In August 2013, eight year old Ayesha Ali was found dead in her bedroom, having sustained more than 50 injuries. A post-mortem found that Ayesha died as a result of damage to her head, caused by a blow or series of blows, on 29th August 2013. Her body showed signs of prolonged abuse; carpet burns and even a bite mark.
Ayesha’s mother, Polly Chowdhury, 35, and her girfriend Kiki Muddar, 43, were convicted of manslaughter on 4 March 2015 by a majority of 10-2, by a jury sitting at the Old Bailey having been acquitted of murder. The jury retired to consider their verdict on 19 February, and spent over 31 hours deliberating.
The jury heard that Muddar was “disgusted” by Ayesha, who endured prolonged abuse as a result. She suffered more than 40 injuries, including a bite mark and carpet burns.
Muddar met Chowdhury when she moved next door to Ayesha’s family in 2007. Muddar befrended Chowdhury, and sought sympathy from her by pretending to have cancer.
Ayesha’s father, Afsar Ali, moved the family away from Muddar, but she tracked Chowdhury down, prompting the breakdown of her marriage.
Over time Muddar used Facebook updates and over 40,000 text messages to manipulate Chowdhury into believing that her daughter had evil spirits inside her and needed to be disciplined. One text read “You have no right to ever love or like your evil daughter”, describing her as “pure evil” and a witch. She even blamed Ayesha for making her fictional cancer worse and threatened to drown her in the bath.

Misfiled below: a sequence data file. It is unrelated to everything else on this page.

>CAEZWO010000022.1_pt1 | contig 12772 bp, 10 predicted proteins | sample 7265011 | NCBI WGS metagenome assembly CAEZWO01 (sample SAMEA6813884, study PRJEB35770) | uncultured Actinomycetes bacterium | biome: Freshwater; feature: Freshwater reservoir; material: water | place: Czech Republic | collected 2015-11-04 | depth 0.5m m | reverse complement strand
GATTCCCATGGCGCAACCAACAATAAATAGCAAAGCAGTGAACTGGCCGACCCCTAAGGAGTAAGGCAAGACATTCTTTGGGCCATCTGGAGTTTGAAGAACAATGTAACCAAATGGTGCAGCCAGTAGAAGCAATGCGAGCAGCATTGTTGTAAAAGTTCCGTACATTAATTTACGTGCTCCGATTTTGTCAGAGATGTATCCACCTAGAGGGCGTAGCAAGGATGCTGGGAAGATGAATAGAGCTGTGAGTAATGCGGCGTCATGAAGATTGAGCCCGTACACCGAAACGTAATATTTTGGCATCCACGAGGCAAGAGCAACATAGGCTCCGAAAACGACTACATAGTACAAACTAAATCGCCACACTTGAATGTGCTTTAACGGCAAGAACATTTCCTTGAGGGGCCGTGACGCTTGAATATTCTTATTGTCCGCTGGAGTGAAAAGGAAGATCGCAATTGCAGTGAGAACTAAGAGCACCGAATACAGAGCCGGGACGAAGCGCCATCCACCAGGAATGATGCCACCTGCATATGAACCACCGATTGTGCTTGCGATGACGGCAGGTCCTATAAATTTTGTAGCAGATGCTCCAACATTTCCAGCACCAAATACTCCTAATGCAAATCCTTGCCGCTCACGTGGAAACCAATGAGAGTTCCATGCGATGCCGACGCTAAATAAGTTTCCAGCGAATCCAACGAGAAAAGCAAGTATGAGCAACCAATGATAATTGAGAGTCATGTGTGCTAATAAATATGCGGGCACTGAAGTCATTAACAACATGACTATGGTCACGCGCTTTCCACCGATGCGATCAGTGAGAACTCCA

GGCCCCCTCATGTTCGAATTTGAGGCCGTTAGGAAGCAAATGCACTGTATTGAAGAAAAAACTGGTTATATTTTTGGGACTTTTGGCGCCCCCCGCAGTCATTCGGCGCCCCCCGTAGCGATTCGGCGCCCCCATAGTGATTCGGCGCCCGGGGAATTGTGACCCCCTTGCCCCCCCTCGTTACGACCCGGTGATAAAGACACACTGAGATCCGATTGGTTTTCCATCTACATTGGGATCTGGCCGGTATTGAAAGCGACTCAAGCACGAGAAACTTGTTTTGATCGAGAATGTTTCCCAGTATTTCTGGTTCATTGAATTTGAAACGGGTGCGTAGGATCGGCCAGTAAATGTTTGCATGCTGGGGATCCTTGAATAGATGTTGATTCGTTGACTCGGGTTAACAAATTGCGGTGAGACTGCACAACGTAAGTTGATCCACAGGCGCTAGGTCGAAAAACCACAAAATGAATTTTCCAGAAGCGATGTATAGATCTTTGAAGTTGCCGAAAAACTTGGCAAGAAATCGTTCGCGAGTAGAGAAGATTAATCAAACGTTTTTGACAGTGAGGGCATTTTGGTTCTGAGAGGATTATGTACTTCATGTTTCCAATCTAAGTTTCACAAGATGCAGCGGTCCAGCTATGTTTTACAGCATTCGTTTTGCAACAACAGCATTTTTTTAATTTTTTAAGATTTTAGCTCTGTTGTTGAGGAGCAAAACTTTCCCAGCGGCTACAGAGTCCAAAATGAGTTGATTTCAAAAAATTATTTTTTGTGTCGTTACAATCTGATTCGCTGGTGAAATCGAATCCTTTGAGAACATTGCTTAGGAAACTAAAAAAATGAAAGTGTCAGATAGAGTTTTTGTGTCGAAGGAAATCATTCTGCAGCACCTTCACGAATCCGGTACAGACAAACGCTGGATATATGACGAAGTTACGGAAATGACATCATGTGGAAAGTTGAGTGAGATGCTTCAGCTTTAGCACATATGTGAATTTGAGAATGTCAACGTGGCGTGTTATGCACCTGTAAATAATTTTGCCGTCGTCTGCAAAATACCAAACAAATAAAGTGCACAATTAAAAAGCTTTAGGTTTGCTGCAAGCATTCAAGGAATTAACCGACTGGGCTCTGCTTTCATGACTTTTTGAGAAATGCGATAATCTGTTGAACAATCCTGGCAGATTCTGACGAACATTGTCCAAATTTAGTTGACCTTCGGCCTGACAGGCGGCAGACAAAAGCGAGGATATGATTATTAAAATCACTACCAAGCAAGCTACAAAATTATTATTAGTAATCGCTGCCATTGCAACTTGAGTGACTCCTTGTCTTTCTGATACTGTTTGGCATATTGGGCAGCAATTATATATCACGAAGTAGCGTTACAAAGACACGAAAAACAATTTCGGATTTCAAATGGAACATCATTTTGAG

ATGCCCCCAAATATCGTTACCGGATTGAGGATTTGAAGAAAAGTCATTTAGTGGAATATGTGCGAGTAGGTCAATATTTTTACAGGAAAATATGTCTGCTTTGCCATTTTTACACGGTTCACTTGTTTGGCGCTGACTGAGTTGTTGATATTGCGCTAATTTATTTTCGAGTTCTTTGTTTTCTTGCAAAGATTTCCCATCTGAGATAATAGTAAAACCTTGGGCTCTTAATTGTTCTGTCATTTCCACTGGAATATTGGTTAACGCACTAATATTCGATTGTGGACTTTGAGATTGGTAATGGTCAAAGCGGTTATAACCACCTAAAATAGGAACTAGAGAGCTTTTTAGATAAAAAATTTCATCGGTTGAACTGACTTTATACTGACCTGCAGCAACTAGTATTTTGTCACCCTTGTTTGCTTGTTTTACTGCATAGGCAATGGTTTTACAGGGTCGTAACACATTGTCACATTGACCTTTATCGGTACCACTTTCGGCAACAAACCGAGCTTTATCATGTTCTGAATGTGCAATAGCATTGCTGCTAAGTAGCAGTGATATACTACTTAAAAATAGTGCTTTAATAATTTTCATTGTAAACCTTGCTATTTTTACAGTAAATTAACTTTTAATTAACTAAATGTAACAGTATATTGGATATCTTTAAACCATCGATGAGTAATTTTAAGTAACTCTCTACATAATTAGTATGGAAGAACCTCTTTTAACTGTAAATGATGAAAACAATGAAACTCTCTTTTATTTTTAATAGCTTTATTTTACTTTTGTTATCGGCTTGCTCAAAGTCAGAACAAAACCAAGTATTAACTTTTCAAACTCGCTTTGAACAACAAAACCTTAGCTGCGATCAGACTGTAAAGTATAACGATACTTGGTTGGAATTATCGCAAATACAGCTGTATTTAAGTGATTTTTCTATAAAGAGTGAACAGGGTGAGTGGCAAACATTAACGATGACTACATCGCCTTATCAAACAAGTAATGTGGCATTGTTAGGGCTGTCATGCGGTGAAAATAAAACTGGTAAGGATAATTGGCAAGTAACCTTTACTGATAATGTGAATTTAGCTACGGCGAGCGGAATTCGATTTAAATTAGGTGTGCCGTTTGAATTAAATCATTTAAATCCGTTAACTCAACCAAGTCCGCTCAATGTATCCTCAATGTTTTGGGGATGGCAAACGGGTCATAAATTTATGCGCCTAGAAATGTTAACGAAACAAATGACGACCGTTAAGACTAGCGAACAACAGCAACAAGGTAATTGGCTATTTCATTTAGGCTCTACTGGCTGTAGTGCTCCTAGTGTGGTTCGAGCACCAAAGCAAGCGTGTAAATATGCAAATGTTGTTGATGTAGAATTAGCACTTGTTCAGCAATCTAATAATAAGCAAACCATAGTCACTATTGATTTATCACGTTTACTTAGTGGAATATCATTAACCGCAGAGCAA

A psychiatrist told the Court that Muddar had not been delusional in her actions, and fully understood what she was doing:
“She was rational in her judgements in having a disgust with Ayesha. She did not like Polly Chowdhury putting Ayesha above her interests,” he said.
“However immoral, abhorrent and illegal her judgment, it was rational… there is no question of either defendant having been mad.”
In Chowdhury’s evidence she admitted that the pair smaked Ayesha and his her with a wooden spoon, because “Skyman” an alias “spirit” created by Muddar, told them to in a text message.
On 6 March 2015 the pair were sentenced.
Chowdhury received 13 years’ imprisonment.
Muddier received 18 years’ imprisonment.
The judge said that Chowdhury had “disgracefully failed” in her fundamental position of trust to keep her daughter safe and that Muddar had purposely torn apart the family by constructing an “extraordinary web of deceit and lies”.
The judge commented that whilst it was clear that Muddar had struck the fatal blow, both had played their part in the abuse, which had involved the wearing of “vile masks”
Manslaughter is often a very difficult offence to determine the appropriate sentence. It spans a wide range of behaviour from the very serious to the barely criminal. This case however was a very bad case of child abuse; it is not surprising, given the evidence of manipulation of Chowdhury that Muddar received a higher sentence by some distance.
We will wait for the sentencing remarks to be published before passing further comment but sentences of 13 and 18 years – whilst in no way make up for the tragic loss of life – certainly mark the seriousness of the offence. As to whether it is too high or low, only the details of the extent of the torture will reveal that.